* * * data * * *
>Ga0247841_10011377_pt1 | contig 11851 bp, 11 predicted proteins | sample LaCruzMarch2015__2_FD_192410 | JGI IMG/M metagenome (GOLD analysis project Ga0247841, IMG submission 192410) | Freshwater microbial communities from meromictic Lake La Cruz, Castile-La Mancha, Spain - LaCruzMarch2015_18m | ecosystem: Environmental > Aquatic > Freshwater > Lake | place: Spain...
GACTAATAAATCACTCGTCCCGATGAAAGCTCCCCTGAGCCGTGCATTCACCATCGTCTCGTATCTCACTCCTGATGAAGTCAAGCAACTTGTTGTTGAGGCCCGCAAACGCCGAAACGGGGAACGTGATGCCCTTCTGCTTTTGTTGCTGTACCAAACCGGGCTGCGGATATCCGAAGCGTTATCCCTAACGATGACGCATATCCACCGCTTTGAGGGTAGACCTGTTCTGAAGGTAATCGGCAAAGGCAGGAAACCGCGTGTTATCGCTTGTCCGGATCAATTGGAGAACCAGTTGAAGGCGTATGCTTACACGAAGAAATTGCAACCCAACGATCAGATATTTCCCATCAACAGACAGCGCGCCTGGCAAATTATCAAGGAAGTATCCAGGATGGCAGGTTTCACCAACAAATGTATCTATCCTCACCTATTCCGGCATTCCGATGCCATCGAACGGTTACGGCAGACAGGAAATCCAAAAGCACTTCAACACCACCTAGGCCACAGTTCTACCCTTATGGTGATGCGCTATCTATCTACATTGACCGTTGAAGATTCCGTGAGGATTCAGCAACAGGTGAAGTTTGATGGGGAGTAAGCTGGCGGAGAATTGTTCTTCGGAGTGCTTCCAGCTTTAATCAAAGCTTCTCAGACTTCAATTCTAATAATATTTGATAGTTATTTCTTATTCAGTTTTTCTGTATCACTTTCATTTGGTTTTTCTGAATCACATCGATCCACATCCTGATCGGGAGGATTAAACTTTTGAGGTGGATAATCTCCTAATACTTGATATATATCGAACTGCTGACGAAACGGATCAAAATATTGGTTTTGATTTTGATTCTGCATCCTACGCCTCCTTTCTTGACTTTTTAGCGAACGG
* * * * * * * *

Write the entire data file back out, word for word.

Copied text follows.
>Ga0247841_10011377_pt1 | contig 11851 bp, 11 predicted proteins | sample LaCruzMarch2015__2_FD_192410 | JGI IMG/M metagenome (GOLD analysis project Ga0247841, IMG submission 192410) | Freshwater microbial communities from meromictic Lake La Cruz, Castile-La Mancha, Spain - LaCruzMarch2015_18m | ecosystem: Environmental > Aquatic > Freshwater > Lake | place: Spain...
GACTAATAAATCACTCGTCCCGATGAAAGCTCCCCTGAGCCGTGCATTCACCATCGTCTCGTATCTCACTCCTGATGAAGTCAAGCAACTTGTTGTTGAGGCCCGCAAACGCCGAAACGGGGAACGTGATGCCCTTCTGCTTTTGTTGCTGTACCAAACCGGGCTGCGGATATCCGAAGCGTTATCCCTAACGATGACGCATATCCACCGCTTTGAGGGTAGACCTGTTCTGAAGGTAATCGGCAAAGGCAGGAAACCGCGTGTTATCGCTTGTCCGGATCAATTGGAGAACCAGTTGAAGGCGTATGCTTACACGAAGAAATTGCAACCCAACGATCAGATATTTCCCATCAACAGACAGCGCGCCTGGCAAATTATCAAGGAAGTATCCAGGATGGCAGGTTTCACCAACAAATGTATCTATCCTCACCTATTCCGGCATTCCGATGCCATCGAACGGTTACGGCAGACAGGAAATCCAAAAGCACTTCAACACCACCTAGGCCACAGTTCTACCCTTATGGTGATGCGCTATCTATCTACATTGACCGTTGAAGATTCCGTGAGGATTCAGCAACAGGTGAAGTTTGATGGGGAGTAAGCTGGCGGAGAATTGTTCTTCGGAGTGCTTCCAGCTTTAATCAAAGCTTCTCAGACTTCAATTCTAATAATATTTGATAGTTATTTCTTATTCAGTTTTTCTGTATCACTTTCATTTGGTTTTTCTGAATCACATCGATCCACATCCTGATCGGGAGGATTAAACTTTTGAGGTGGATAATCTCCTAATACTTGATATATATCGAACTGCTGACGAAACGGATCAAAATATTGGTTTTGATTTTGATTCTGCATCCTACGCCTCCTTTCTTGACTTTTTAGCGAACGG